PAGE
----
Keywords: olive stone, activated carbon, porous mortar, CO₂ capture, economy circular

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532 Influence of CO₂ on the Curing of Permeable Concrete

Authors: A. M. Merino-Lechuga, A. González-Caro, D. Suescum-Morales, E. Fernández-Ledesma, J. R. Jiménez, J. M. Fernández-Rodriguez

Abstract:

Since the mid-19th century, the boom in the economy and industry has grown exponentially. This has led to an increase in pollution due to rising Greenhouse Gas (GHG) emissions and the accumulation of waste, leading to an increasingly imminent future scarcity of raw materials and natural resources. Carbon dioxide (CO₂) is one of the primary greenhouse gases, accounting for up to 55% of Greenhouse Gas (GHG) emissions. The manufacturing of construction materials generates approximately 73% of CO₂ emissions, with Portland cement production contributing to 41% of this figure. Hence, there is scientific and social alarm regarding the carbon footprint of construction materials and their influence on climate change. Carbonation of concrete is a natural process whereby CO₂ from the environment penetrates the material, primarily through pores and microcracks. Once inside, carbon dioxide reacts with calcium hydroxide (Ca(OH)2) and/or CSH, yielding calcium carbonates (CaCO3) and silica gel. Consequently, construction materials act as carbon sinks. This research investigated the effect of accelerated carbonation on the physical, mechanical, and chemical properties of two types of non-structural vibrated concrete pavers (conventional and draining) made from natural aggregates and two types of recycled aggregates from construction and demolition waste (CDW). Natural aggregates were replaced by recycled aggregates using a volumetric substitution method, and the CO₂ capture capacity was calculated. Two curing environments were utilized: a carbonation chamber with 5% CO₂ and a standard climatic chamber with atmospheric CO₂ concentration. Additionally, the effect of curing times of 1, 3, 7, 14, and 28 days on concrete properties was analyzed. Accelerated carbonation in-creased the apparent dry density, reduced water-accessible porosity, improved compressive strength, and decreased setting time to achieve greater mechanical strength. The maximum CO₂ capture ratio was achieved with the use of recycled concrete aggregate (52.52 kg/t) in the draining paver. Accelerated carbonation conditions led to a 525% increase in carbon capture compared to curing under atmospheric conditions. Accelerated carbonation of cement-based products containing recycled aggregates from construction and demolition waste is a promising technology for CO₂ capture and utilization, offering a means to mitigate the effects of climate change and promote the new paradigm of circular economy.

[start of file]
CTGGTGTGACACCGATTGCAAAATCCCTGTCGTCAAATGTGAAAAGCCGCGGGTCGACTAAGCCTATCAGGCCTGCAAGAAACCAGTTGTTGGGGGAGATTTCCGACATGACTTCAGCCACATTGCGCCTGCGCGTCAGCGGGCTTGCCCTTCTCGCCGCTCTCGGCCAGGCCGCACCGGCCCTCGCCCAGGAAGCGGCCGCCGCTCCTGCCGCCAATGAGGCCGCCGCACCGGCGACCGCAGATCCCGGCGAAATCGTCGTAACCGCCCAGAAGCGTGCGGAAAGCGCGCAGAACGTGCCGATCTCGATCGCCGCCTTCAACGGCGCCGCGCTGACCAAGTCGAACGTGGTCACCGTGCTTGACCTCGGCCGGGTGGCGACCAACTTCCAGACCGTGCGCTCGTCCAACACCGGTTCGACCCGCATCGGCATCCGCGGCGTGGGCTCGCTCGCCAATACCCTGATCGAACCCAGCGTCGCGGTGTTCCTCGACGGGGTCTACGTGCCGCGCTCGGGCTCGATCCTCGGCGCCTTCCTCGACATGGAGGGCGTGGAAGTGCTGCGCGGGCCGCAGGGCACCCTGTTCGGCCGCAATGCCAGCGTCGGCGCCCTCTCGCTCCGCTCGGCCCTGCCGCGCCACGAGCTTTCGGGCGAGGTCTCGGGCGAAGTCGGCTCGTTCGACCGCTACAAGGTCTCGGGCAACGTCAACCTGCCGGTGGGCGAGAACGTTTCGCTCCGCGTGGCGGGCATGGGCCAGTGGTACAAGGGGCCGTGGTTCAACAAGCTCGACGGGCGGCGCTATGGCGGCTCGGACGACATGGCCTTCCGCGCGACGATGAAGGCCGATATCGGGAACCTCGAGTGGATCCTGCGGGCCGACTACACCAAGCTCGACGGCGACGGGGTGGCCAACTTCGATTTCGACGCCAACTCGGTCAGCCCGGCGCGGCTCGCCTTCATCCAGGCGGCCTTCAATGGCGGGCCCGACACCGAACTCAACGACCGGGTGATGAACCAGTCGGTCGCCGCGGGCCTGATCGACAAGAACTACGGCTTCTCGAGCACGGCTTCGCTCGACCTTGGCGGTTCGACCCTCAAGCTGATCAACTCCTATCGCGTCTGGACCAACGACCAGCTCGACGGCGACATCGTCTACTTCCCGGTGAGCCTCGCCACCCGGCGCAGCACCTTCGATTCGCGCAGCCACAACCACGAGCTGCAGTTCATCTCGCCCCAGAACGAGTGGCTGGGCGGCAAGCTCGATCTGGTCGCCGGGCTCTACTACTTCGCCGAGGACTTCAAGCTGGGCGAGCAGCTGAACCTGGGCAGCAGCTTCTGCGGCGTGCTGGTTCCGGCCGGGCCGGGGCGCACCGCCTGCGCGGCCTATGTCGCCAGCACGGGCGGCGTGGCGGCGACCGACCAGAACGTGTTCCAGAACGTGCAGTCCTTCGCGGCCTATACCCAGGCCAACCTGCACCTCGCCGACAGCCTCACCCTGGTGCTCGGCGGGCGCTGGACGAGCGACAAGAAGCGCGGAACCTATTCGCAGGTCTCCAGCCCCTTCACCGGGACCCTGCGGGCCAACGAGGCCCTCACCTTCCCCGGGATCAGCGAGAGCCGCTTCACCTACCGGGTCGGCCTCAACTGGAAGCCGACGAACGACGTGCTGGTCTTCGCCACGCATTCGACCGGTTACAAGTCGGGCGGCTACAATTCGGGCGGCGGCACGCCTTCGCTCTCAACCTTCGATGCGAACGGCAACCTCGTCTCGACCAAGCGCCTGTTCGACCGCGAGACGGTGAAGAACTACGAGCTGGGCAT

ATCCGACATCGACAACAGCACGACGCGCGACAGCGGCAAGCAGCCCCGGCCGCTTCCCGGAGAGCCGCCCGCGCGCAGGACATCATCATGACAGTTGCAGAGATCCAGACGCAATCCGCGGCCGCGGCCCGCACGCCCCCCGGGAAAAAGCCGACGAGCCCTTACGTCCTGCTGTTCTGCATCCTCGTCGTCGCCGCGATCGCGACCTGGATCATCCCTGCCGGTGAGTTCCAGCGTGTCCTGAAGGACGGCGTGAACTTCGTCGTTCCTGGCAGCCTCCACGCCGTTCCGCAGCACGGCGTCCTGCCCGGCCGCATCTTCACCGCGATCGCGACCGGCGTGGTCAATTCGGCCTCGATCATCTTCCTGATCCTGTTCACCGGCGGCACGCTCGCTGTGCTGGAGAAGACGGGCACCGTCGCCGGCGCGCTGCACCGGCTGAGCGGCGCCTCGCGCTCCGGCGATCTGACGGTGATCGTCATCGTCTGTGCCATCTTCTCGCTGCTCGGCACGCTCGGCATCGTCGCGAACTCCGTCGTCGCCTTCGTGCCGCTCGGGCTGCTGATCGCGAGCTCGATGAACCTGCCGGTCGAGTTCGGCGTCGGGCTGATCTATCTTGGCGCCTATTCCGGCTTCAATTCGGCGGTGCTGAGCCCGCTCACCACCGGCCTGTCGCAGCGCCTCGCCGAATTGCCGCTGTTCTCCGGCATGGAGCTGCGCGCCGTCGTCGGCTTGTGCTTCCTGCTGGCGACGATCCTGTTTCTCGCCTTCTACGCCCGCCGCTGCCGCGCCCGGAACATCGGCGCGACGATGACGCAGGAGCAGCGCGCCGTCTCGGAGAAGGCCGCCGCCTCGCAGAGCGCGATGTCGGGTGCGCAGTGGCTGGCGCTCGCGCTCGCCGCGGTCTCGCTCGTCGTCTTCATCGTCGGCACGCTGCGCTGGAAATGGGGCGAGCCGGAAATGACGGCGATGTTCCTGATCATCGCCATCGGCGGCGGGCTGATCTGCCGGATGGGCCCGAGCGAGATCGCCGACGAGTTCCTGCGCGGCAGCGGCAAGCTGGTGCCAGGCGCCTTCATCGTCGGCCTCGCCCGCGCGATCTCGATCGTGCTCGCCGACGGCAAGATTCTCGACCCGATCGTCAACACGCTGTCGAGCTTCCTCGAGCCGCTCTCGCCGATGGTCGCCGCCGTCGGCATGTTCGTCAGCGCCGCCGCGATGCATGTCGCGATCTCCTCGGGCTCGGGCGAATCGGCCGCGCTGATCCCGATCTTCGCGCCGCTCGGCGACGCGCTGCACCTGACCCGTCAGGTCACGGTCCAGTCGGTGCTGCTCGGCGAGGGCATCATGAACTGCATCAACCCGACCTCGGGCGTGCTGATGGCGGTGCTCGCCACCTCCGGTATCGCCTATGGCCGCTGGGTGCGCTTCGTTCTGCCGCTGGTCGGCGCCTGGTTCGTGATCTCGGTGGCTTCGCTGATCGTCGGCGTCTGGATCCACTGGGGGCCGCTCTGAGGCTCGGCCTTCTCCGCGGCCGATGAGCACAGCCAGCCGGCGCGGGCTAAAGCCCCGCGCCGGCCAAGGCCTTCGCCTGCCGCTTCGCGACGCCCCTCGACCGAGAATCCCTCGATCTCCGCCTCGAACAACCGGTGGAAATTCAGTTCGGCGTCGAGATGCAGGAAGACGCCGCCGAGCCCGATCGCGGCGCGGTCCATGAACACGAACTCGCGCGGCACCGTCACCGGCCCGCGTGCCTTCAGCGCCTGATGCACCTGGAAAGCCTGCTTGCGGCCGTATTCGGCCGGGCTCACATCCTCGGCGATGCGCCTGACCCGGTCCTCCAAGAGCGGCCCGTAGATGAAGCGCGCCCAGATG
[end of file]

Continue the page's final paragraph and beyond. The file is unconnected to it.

Keywords: accelerated carbonation, CO₂ curing, CO₂ uptake and construction and demolition waste., circular economy

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531 Harnessing the Power of Mixed Ligand Complexes: Enhancing Antimicrobial Activities with Thiosemicarbazones

Authors: Sakshi Gupta, Seema Joshi

Abstract:

Thiosemicarbazones (TSCs) have garnered significant attention in coordination chemistry due to their versatile coordination modes and pharmacological properties. Mixed ligand complexes of TSCs represent a promising area of research, offering enhanced antimicrobial activities compared to their parent compounds. This review provides an overview of the synthesis, characterization, and antimicrobial properties of mixed ligand complexes incorporating thiosemicarbazones. The synthesis of mixed ligand complexes typically involves the reaction of a metal salt with TSC ligands and additional ligands, such as nitrogen- or oxygen-based ligands. Various transition metals, including copper, nickel, and cobalt, have been employed to form mixed ligand complexes with TSCs. Characterization techniques such as spectroscopy, X-ray crystallography, and elemental analysis are commonly utilized to confirm the structures of these complexes. One of the key advantages of mixed ligand complexes is their enhanced antimicrobial activity compared to pure TSC compounds. The synergistic effect between the TSC ligands and additional ligands contributes to increased efficacy, possibly through improved metal-ligand interactions or enhanced membrane permeability. Furthermore, mixed ligand complexes offer the potential for selective targeting of microbial species while minimizing toxicity to mammalian cells. This selectivity arises from the specific interactions between the metal center, TSC ligands, and biological targets within microbial cells. Such targeted antimicrobial activity is crucial for developing effective treatments with minimal side effects. Moreover, the versatility of mixed ligand complexes allows for the design of tailored antimicrobial agents with optimized properties. By varying the metal ion, TSC ligands, and additional ligands, researchers can fine-tune the physicochemical properties and biological activities of these complexes. This tunability opens avenues for the development of novel antimicrobial agents with improved efficacy and reduced resistance. In conclusion, mixed ligand complexes of thiosemicarbazones represent a promising class of compounds with potent antimicrobial activities. Further research in this field holds great potential for the development of novel therapeutic agents to combat microbial infections effectively.